How Newt inspired Silvio

I have a new piece up on the early days of Newt Gingrich’s foreign policy as speaker of the House. In the process of reading some of the early coverage of Gingrich’s tenure, I came across this kicker from a 1995 New York Times article which didn’t quite fit my piece but is pretty amusing ...

By , a former associate editor at Foreign Policy.
PATRICK HERTZOG/AFP/Getty Images
PATRICK HERTZOG/AFP/Getty Images
PATRICK HERTZOG/AFP/Getty Images

I have a new piece up on the early days of Newt Gingrich's foreign policy as speaker of the House. In the process of reading some of the early coverage of Gingrich's tenure, I came across this kicker from a 1995 New York Times article which didn't quite fit my piece but is pretty amusing with the benefit of hindsight:

Still, the Gingrich revolution has spawned clones who have suggested that Mr. Gingrich's Contract with America be replicated elsewhere. In a front-page article in the Italian newspaper Il Messaggero several days ago, Silvio Berlusconi, Italy's billionaire former Prime Minister, proposed a Contract With the Italians.

But Mr. Berlusconi's enthusiastic endorsement of the Gingrich philosophy may not be worth much. His tenure as Prime Minister lasted only seven months.

I have a new piece up on the early days of Newt Gingrich’s foreign policy as speaker of the House. In the process of reading some of the early coverage of Gingrich’s tenure, I came across this kicker from a 1995 New York Times article which didn’t quite fit my piece but is pretty amusing with the benefit of hindsight:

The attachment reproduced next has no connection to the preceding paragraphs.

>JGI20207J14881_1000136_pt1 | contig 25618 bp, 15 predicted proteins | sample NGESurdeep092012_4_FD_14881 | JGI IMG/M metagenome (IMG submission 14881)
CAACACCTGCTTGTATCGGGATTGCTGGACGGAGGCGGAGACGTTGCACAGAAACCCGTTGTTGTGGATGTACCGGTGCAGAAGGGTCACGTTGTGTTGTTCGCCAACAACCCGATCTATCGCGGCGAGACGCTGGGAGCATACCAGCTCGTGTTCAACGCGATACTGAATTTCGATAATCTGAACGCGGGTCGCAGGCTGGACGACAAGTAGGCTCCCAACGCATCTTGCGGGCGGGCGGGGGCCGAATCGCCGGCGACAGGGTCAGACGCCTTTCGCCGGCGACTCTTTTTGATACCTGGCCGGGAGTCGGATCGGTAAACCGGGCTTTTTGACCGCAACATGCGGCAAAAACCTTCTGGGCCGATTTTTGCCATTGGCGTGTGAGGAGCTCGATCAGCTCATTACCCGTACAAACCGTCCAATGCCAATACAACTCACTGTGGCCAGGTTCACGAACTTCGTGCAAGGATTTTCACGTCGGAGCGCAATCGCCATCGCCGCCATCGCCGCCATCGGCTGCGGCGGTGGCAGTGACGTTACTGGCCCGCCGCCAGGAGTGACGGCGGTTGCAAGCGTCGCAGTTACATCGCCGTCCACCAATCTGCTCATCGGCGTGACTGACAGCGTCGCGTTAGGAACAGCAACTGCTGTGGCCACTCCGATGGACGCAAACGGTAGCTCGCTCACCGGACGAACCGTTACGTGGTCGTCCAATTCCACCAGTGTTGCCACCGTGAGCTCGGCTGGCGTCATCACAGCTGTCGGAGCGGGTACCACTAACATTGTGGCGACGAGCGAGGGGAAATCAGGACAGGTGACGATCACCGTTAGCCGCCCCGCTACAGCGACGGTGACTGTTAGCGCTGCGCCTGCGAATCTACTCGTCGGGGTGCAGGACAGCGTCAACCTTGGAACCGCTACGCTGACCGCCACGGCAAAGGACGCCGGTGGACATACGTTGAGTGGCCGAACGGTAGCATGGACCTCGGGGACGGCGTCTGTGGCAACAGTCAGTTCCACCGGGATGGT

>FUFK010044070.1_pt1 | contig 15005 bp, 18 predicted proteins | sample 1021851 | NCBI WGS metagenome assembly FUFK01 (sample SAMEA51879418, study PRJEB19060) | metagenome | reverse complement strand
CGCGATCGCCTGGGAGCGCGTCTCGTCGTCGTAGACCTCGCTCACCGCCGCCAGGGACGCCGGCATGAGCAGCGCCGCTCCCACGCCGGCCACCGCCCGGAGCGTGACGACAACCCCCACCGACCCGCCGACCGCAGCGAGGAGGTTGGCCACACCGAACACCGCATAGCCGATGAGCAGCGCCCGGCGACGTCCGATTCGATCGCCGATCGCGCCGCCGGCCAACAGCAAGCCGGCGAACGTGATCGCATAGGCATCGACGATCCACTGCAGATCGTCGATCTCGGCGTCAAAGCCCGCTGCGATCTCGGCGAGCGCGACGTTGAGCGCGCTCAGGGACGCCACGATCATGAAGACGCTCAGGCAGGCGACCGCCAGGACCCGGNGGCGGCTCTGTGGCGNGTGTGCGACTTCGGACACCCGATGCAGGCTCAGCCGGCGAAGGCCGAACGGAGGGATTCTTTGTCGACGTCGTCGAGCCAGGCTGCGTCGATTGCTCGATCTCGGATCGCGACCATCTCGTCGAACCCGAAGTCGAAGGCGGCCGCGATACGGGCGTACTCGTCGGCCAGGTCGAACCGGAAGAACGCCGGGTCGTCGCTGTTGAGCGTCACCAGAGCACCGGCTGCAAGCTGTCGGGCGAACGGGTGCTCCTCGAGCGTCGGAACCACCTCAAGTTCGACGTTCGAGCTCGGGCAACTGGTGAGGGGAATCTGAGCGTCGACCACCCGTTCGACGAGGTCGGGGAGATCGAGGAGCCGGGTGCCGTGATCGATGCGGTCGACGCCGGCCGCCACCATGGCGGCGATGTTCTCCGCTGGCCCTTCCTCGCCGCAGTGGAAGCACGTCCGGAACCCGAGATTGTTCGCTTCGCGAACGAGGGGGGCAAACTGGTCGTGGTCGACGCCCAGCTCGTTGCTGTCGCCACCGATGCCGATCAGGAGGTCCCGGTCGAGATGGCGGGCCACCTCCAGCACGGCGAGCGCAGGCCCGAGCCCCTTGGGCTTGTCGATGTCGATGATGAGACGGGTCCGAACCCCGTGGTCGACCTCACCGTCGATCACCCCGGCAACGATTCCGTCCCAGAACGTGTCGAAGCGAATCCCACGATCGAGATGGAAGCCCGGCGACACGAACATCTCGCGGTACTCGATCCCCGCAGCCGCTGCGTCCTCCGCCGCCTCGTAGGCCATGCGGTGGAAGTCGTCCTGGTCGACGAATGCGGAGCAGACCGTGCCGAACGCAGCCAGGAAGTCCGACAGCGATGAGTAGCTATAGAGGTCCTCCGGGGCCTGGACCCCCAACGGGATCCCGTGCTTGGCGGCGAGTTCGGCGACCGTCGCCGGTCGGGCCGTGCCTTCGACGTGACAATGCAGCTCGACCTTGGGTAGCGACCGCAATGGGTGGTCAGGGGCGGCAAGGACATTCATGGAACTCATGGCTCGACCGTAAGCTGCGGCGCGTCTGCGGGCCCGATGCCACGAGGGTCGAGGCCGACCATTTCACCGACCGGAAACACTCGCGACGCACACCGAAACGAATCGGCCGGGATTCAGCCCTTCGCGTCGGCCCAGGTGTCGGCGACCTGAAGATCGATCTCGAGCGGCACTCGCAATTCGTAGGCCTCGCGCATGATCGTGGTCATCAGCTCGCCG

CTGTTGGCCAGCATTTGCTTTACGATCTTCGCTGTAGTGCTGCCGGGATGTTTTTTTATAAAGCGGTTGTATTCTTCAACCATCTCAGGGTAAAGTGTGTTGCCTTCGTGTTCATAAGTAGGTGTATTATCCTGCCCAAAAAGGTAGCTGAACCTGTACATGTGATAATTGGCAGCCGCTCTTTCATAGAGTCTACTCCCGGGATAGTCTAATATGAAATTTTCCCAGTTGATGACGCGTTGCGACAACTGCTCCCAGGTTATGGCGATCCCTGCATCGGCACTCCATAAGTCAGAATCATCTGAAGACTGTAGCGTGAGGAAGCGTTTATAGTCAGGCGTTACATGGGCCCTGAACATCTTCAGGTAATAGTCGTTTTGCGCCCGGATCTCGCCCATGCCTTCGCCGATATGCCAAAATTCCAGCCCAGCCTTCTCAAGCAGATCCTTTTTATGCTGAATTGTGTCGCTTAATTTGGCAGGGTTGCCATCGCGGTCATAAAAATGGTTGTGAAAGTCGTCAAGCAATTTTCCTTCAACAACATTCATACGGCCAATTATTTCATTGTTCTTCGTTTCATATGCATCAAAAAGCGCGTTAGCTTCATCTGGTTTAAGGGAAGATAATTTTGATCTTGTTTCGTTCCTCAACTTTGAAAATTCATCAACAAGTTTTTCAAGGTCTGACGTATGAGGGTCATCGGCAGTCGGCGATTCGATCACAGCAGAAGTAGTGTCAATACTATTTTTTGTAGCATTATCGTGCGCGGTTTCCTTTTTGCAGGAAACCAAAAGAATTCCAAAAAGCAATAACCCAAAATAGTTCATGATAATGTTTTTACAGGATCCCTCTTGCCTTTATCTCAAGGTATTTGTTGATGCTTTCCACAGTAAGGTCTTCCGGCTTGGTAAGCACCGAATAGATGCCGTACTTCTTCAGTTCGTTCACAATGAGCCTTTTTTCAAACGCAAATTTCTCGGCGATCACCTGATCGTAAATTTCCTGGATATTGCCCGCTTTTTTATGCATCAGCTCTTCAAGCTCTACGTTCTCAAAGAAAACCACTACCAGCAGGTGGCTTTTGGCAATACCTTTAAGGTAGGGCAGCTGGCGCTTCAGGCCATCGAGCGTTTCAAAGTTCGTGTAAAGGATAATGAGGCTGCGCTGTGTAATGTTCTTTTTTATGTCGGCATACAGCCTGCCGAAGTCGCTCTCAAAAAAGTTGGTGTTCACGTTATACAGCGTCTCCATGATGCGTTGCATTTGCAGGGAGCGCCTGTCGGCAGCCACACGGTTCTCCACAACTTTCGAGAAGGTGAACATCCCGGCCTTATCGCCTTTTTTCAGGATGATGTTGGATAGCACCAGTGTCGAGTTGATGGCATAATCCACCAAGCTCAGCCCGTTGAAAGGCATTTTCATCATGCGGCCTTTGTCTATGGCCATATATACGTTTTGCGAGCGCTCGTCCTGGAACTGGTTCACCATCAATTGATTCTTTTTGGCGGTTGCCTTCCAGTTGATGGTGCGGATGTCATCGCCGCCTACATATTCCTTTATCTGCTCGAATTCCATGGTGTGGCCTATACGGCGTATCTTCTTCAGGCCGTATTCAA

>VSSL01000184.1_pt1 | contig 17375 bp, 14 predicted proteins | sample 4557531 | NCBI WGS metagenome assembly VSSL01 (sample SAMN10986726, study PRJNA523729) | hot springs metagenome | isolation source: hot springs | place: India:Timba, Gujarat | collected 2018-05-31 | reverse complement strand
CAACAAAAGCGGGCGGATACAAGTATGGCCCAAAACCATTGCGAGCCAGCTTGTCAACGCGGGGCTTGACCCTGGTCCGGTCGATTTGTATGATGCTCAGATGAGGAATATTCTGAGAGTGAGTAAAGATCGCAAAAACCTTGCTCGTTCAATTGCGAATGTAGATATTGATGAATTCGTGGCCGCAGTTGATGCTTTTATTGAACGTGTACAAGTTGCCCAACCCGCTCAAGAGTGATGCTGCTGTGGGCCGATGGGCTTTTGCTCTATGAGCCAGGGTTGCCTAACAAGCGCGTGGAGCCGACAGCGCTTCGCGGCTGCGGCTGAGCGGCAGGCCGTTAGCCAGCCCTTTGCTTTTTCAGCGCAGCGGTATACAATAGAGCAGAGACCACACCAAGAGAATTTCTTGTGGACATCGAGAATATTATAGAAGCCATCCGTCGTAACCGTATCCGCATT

Still, the Gingrich revolution has spawned clones who have suggested that Mr. Gingrich’s Contract with America be replicated elsewhere. In a front-page article in the Italian newspaper Il Messaggero several days ago, Silvio Berlusconi, Italy’s billionaire former Prime Minister, proposed a Contract With the Italians.

But Mr. Berlusconi’s enthusiastic endorsement of the Gingrich philosophy may not be worth much. His tenure as Prime Minister lasted only seven months.

Of course, Berlusconi would go on to serve a second term as prime minister from 2001 to 2006 and a third one from 2008 to 2011. 

In fact, Berlusconi may be the only politician in the world with more political lives than Gingrich and a greater ability to bounce back stronger than ever from ethical and sexual scandals.

 

 

Joshua Keating was an associate editor at Foreign Policy. Twitter: @joshuakeating

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